Please Note: This article contains spoilers for Seasons 1 through 3 of The Marvelous Mrs. Maisel on Prime Video
If you feel a strong gust on Feb. 18th, don’t worry. It’s just the fans of The Marvelous Mrs. Maisel finally letting out the collective breath they’ve been holding since the end of 2019. That is also the day that the first two episodes of Season 4 drop for the hit Prime Video show. We last saw Midge Maisel (Rachel Brosnahan) crying on the airport tarmac, watching singer Shy Baldwin fly off, taking her dream of joining him on his international tour with him. And who was there to comfort her through her devastation? Her manager, Susie Myerson (Alex Borstein), the one person who has never given up on her and who has believed in her career, even when she did not.
Since the beginning, Mrs. Maisel has perfectly balanced multiple facets of Midge’s world—her career, her romances, and her family life. Though it certainly isn’t the first show to explore the idea that female characters have more going on than a romantic relationship or motherhood, it is one of a growing trend of shows that take great care to emphasize the importance of strong female friendship, which has always meant a great deal to me as a viewer. Midge’s suitors may be a more obvious focal point, but the real love story of the show is the one between her and Susie. Writer Dan Palladino said as much in a recent interview with TODAY, as he and creator Amy Sherman-Palladino teased the upcoming season.
Back at the end of Season 1, after Midge and ex-husband Joel (Michael Zegen) had a one-night stand and nearly reconcile, Joel catches Midge’s set at the Gaslight and finally recognizes that her comedic talent far exceeds his. He lashes out at Susie for “breaking up [his] family,” his outsized ego preventing him from accepting the truth. Susie doesn’t flinch for a moment, defending not only Midge’s talent, but her right to tell whatever jokes she wants, even those that force Joel to take a hard look in the mirror.
Granted, this isn’t the end of Midge and Joel’s involvement, but she moves on to a relationship with Dr. Benjamin Ettenberg (Zachary Levi), and maintains an ongoing flirtation with comedian Lenny Bruce (Luke Kirby). Though those two men are wholly supportive of Midge’s career, their romantic interest in could have a negative impact on her comedy. Midge is at her best when she makes jokes about her personal life. Ben insists he would have been fine with being a topic in her routine, and Lenny presumably would be as well, since he understands the job. But neither of these men have been with Midge through her highest and lowest points in her career. That falls to Susie.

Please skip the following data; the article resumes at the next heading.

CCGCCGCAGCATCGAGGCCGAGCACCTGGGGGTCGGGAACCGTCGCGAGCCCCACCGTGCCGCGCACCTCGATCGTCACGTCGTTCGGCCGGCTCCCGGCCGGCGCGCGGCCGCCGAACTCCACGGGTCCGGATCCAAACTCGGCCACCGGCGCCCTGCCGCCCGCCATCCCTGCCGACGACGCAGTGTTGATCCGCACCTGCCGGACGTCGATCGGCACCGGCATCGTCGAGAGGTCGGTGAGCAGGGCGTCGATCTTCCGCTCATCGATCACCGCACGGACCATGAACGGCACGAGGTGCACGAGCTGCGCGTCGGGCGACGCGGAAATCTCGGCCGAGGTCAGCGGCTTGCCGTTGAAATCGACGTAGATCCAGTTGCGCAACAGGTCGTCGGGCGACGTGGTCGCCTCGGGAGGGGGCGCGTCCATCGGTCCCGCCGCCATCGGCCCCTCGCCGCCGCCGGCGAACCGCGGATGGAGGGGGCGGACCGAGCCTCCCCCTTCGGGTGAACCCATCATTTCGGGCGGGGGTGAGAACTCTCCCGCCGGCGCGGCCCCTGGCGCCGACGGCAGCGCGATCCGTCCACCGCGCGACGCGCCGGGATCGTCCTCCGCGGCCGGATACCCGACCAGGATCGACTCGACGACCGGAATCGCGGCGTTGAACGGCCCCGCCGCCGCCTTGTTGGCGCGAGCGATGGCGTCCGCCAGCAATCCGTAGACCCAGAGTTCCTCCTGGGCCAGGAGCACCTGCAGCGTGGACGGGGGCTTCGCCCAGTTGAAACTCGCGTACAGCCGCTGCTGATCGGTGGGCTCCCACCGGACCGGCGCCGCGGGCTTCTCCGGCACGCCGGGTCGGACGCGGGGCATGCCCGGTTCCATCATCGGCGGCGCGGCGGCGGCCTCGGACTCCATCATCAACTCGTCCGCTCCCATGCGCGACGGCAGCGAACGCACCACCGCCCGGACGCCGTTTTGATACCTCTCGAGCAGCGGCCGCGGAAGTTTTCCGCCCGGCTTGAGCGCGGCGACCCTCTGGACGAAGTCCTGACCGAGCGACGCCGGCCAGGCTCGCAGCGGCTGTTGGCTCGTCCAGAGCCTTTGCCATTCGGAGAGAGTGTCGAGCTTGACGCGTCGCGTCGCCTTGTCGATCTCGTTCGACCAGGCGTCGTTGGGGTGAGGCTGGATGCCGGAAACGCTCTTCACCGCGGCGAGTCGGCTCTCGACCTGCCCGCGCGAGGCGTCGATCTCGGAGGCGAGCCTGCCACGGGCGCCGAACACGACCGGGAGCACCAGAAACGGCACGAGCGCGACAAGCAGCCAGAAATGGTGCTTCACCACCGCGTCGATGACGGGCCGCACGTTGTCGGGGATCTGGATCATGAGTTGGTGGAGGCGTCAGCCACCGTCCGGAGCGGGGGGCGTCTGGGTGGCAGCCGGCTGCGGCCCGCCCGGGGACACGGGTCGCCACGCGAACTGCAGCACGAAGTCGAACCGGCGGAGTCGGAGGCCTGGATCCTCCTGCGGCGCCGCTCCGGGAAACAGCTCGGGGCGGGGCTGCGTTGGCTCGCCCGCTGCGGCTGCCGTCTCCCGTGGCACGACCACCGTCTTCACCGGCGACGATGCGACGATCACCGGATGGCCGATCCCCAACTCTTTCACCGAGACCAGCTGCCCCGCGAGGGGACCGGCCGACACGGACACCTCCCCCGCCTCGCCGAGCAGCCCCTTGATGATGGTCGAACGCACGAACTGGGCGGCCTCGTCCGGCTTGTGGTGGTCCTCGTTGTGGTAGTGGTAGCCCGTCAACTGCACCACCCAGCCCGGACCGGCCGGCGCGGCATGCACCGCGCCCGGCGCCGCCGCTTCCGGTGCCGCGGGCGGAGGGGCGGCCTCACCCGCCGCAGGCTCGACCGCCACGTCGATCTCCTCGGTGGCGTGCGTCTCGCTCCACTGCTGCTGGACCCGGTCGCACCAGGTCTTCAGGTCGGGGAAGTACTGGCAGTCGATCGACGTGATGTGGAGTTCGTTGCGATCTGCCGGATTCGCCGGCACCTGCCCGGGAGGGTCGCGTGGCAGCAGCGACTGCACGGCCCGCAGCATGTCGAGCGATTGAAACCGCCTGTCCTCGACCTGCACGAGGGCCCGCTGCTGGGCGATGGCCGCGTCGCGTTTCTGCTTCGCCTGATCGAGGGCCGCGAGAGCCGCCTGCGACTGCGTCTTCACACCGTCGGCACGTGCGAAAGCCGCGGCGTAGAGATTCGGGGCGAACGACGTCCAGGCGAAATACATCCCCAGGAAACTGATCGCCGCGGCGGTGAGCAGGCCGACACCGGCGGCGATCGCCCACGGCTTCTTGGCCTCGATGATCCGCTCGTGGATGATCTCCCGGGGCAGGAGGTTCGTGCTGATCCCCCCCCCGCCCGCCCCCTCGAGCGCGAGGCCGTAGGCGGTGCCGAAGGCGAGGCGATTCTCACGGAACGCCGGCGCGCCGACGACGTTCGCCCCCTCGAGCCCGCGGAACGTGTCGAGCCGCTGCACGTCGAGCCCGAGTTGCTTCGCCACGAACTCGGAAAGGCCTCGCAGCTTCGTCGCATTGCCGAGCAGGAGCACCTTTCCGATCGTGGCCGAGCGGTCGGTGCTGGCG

Midge hasn’t always treated Susie with the respect she deserves, but the two women have always loved one another, an Odd Couple-type friendship that persists because of their shared passion for comedy. Susie earnestly believes that Midge is a star in the making, a belief only solidified watching Midge’s arch-nemesis, Sophie Lennon (Jane Lynch), blow her chance to be a well-respected Broadway star. Susie’s brief turn as Sophie’s manager shows her that though Midge has made plenty of missteps, she’s always remained true to herself. Both women had to let go of each other for a little while in order to fully understand how much better they were together, not unlike a typical romantic storyline.
Even the private catchphrase that Midge and Susie share before each set—“tits up”—feels like a deliberately feminine choice, the type of intimate joke that only makes sense to close friends. I can’t see Midge gleefully using that particular good luck charm with any of the men in her life. Susie is the one person Midge can completely be herself around. Midge has plenty of other female friends, but she struggles to balance her true self with expected customs of her social class. When she tries, it typically ends in disaster, like the time she accidentally outed her friend and fellow B. Altman coworker as pregnant during a wedding toast. Maybe telling the bride “tits up” would have actually been the better choice in that instance!
Hopefully, Season 4 will offer Susie opportunities to be more vulnerable with Midge and deepen their friendship. Though Midge’s romantic life may be a more obvious component of the show, the relationship between Susie and Midge is the one I’m the most interested in seeing play out. No matter what Midge’s love life looks like at the show’s conclusion (which, sadly, Amazon says will be after Season 5), her career is inextricably linked to their friendship. If—really, when—Midge becomes a star, she will have Susie both to thank and to rely on through it all.